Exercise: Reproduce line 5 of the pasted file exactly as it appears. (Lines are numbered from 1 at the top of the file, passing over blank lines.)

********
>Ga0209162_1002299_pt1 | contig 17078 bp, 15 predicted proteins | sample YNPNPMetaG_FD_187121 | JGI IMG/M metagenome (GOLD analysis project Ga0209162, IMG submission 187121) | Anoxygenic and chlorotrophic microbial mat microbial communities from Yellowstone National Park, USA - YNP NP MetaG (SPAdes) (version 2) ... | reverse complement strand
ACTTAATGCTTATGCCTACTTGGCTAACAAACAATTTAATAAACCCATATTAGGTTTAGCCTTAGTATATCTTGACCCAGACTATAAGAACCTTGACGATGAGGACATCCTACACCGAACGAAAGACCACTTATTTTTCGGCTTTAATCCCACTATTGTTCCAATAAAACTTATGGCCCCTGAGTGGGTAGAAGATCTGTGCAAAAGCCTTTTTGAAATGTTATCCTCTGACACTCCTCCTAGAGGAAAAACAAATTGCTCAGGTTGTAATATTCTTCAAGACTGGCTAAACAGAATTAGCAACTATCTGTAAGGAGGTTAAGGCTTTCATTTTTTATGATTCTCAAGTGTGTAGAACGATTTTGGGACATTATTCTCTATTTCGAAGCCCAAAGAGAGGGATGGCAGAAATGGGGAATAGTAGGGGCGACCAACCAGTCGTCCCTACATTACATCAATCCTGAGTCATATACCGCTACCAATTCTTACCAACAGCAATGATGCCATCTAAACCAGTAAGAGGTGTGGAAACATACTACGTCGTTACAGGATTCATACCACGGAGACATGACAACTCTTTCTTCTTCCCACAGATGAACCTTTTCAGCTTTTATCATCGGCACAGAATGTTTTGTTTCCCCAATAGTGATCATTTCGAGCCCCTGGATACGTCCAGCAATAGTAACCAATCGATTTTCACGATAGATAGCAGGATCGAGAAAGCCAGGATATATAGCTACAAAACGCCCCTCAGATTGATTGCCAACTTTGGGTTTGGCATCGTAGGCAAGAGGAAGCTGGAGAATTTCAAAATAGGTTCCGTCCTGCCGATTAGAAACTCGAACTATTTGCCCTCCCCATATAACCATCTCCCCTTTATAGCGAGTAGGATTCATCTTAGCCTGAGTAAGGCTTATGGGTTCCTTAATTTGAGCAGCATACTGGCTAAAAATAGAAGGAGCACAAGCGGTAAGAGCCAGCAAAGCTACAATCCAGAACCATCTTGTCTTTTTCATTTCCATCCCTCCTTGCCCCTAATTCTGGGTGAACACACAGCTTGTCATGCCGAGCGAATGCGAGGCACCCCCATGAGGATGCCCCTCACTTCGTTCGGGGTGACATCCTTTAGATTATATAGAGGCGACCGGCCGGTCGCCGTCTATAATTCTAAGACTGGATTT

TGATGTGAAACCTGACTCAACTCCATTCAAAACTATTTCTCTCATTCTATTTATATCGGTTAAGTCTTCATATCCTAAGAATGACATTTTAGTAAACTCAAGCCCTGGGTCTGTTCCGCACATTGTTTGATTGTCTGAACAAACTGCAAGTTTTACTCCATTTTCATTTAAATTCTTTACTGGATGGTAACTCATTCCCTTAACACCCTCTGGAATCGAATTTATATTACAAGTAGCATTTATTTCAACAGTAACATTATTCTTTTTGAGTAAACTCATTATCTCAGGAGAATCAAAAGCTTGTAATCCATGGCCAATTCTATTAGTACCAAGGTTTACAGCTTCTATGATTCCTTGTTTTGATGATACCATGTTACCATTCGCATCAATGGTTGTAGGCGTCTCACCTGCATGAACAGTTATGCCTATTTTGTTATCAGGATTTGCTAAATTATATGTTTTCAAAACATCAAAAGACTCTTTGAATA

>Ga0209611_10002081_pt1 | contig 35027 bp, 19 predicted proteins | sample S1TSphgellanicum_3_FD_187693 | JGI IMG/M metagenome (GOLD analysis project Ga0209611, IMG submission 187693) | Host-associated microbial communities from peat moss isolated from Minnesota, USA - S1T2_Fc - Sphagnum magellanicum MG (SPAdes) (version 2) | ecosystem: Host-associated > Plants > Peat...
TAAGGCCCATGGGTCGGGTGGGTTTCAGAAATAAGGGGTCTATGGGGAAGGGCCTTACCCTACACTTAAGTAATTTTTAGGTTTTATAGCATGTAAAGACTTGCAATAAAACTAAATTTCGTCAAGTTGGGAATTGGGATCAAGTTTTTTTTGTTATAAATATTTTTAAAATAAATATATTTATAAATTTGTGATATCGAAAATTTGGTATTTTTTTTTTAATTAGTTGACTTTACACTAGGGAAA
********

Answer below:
TAAGGCCCATGGGTCGGGTGGGTTTCAGAAATAAGGGGTCTATGGGGAAGGGCCTTACCCTACACTTAAGTAATTTTTAGGTTTTATAGCATGTAAAGACTTGCAATAAAACTAAATTTCGTCAAGTTGGGAATTGGGATCAAGTTTTTTTTGTTATAAATATTTTTAAAATAAATATATTTATAAATTTGTGATATCGAAAATTTGGTATTTTTTTTTTAATTAGTTGACTTTACACTAGGGAAA